Nearly everyone got this election wrong – and now it's time for the fallout.
In the last week of campaigning one group of clever academic types adjusted their assessment of the chances of a hung parliament from 90% to 100%. Next to no-one thought a Conservative majority was possible.
It seemed incredible at first, but the unthinkable has happened. Throughout this election campaign the experts have failed spectacularly. "It's a disaster for the pollsters," Professor Jon Yonge of the University of Liverpool told us.
It wasn't even that: many felt the combination of Labour and SNP MPs would provide an irresistible anti-Tory majority which would force David Cameron to resign. Instead the Conservative leader's prospects of continuing to govern became irresistible as the Tory seats forecast rose.
That means Britain is waking up to the following:
David Cameron will remain in power as – for the first time since 1992 – a Conservative PM winning an overall majority.
The SNP's extraordinary swathe of victories north of the border is a triumph of historic, unprecedented proportions. Seats that had been Labour since before the Second World War have tumbled en masse. "The Scottish lion is roaring this morning," Alex Salmond has declared.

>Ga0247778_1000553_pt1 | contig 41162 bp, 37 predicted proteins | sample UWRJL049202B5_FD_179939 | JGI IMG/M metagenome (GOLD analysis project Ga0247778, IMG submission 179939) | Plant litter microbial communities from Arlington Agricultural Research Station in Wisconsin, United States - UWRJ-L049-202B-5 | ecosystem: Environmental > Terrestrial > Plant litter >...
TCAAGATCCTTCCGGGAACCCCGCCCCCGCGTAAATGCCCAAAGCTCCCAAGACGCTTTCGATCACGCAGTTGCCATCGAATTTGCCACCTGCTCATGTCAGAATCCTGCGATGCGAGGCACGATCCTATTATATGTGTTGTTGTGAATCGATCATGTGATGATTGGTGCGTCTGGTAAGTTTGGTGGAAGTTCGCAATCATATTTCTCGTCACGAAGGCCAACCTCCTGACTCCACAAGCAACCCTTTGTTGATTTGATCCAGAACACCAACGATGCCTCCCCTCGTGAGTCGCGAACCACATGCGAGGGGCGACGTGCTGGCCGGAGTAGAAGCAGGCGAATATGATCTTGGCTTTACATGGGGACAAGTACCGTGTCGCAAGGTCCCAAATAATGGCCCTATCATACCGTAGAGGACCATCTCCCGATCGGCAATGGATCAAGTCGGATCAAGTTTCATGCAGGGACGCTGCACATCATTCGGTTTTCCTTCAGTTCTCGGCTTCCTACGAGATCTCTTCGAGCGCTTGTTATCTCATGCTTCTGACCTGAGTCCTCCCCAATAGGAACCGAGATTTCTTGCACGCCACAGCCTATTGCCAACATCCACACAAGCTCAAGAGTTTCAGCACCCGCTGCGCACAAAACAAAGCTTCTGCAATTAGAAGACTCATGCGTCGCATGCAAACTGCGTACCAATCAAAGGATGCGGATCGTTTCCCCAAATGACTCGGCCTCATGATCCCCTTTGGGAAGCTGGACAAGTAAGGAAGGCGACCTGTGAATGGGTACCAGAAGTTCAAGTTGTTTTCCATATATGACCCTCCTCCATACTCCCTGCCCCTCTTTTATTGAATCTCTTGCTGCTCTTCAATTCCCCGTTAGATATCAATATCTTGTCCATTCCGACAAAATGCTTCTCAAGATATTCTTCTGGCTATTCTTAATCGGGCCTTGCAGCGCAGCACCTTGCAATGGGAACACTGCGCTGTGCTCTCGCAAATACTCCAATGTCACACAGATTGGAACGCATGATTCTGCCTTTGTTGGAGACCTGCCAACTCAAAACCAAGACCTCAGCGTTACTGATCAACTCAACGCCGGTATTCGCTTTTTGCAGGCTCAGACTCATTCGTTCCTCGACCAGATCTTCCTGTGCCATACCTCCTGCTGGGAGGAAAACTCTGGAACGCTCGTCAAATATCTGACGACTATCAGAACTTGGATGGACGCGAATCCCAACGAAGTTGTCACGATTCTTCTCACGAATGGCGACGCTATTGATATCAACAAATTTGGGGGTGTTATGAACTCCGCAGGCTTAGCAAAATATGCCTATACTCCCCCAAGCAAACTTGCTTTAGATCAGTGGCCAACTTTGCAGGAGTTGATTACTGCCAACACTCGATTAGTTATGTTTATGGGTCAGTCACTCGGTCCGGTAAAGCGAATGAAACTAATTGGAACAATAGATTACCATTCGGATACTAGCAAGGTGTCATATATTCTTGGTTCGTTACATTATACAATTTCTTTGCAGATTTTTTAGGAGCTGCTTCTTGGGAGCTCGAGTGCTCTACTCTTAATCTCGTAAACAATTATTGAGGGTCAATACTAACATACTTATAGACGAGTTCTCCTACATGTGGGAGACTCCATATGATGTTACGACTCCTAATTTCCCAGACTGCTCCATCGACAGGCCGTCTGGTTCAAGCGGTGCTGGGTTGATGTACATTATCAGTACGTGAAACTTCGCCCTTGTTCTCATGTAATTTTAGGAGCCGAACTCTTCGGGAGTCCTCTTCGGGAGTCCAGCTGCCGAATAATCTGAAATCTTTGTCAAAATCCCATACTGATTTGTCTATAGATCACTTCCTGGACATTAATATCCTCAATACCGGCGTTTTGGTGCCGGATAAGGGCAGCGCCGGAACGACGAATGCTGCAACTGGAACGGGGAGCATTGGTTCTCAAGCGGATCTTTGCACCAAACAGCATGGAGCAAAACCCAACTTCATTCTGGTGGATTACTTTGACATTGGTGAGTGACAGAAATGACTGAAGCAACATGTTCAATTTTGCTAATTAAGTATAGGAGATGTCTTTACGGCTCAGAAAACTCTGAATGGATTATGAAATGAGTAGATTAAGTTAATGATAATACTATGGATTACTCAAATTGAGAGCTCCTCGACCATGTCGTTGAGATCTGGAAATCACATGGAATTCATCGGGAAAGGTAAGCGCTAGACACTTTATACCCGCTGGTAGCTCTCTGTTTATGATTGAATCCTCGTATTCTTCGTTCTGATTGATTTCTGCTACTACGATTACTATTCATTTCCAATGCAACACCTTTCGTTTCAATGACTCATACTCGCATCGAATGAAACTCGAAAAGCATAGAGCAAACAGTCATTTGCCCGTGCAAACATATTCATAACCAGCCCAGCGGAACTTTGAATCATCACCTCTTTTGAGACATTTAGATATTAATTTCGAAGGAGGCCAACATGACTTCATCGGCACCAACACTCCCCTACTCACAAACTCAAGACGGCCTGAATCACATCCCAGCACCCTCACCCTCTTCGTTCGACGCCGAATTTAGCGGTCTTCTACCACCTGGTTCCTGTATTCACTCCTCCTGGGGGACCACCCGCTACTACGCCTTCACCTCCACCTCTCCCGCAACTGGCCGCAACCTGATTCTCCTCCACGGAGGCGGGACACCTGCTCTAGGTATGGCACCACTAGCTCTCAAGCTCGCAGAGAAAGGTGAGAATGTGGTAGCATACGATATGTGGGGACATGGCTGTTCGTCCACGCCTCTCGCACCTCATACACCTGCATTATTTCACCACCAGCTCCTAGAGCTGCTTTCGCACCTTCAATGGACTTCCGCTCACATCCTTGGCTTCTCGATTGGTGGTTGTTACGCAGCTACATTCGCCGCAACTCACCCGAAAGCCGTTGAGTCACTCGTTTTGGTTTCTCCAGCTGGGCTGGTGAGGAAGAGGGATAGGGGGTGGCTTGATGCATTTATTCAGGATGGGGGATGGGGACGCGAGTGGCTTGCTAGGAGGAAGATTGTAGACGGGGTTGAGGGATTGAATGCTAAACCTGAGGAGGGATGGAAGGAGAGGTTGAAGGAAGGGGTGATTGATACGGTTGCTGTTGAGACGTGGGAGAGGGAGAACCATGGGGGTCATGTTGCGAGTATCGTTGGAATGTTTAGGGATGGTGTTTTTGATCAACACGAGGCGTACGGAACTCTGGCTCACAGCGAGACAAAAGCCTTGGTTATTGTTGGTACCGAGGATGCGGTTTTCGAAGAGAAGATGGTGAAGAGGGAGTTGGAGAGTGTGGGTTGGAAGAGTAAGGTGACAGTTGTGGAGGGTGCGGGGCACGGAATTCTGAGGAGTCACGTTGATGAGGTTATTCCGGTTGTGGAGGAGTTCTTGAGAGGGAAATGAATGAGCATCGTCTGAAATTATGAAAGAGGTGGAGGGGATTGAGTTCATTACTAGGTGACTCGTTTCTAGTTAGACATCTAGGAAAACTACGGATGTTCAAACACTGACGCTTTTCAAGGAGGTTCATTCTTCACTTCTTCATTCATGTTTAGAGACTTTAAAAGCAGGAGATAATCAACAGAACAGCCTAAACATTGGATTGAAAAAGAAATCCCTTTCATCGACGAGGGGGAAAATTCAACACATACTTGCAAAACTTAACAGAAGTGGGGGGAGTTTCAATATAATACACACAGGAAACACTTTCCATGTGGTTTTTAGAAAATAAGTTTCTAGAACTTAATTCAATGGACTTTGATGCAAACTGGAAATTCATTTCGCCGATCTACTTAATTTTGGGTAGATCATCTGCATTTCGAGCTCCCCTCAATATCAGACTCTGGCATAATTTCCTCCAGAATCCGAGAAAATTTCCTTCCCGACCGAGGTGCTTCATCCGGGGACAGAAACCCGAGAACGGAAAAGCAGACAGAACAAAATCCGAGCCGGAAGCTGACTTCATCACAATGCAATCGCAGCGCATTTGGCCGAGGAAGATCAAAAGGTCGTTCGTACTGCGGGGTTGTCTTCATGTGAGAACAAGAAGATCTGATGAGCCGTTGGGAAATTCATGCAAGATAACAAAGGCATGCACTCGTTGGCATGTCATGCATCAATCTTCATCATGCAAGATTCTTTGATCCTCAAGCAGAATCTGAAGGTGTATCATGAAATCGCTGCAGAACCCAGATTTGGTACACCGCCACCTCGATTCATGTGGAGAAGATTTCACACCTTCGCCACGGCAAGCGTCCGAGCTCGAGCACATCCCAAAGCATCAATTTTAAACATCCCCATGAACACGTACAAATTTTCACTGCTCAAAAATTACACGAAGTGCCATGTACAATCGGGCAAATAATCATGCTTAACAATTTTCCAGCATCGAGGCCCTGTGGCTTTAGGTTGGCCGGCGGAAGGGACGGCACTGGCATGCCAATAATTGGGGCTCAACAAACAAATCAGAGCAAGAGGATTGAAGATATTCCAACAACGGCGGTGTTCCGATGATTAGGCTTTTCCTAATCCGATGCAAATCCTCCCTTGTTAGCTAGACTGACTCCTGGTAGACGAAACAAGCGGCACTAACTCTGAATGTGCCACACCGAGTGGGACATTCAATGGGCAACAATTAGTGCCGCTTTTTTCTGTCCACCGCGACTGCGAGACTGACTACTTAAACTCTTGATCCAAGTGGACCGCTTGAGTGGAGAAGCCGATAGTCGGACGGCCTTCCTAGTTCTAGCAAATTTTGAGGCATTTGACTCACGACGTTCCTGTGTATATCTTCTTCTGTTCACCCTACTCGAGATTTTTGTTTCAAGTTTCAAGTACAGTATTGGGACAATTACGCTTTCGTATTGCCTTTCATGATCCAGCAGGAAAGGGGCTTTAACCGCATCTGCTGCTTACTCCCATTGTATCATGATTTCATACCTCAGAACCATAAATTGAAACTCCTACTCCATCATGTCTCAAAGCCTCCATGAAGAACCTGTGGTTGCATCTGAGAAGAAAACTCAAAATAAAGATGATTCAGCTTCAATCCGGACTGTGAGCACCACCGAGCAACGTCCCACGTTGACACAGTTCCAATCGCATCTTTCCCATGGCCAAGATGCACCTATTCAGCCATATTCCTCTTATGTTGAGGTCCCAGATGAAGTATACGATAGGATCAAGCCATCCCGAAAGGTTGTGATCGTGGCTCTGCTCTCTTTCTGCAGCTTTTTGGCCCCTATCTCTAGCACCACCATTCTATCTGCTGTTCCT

Ed Miliband will be expected to resign sooner rather than later. The obvious scale of his campaign's failure sets up the possibility of a brutal Labour leadership battle in which the Blairites could return. Labour supporters, buoyed by their leader's good performance in the campaign and analysts' views on the likely electoral maths, had presumed Miliband would be back in power. That chance is now vanishing into the dust.
Nick Clegg's fate appears sealed, too, as his party has suffered a far worse collapse worse than anyone expected. The Lib Dems' ability to influence the next government have shrunk in proportion with their slashed number of MPs. The party has lost some of its senior figures, including Vince Cable, Simon Hughes and Jo Swinson.
Both Ukip and the Green party are set for disappointments as well as successes. As re-elected Kipper Douglas Carswell complained in his victory speech, both parties have reason to feel bitter about first-past-the-post. "It tells us how dysfunctional our political system is," he says.
In the longer-term, Britain now confronts a likely Conservative government – with its policies of English votes for English laws and an in-out referendum on Europe. Academics are warning this could put pressure on the union, given the strong SNP showing. Others believe support for independence, as opposed to support for the nationalists, remains low – but the tensions are clearly not going to disappear.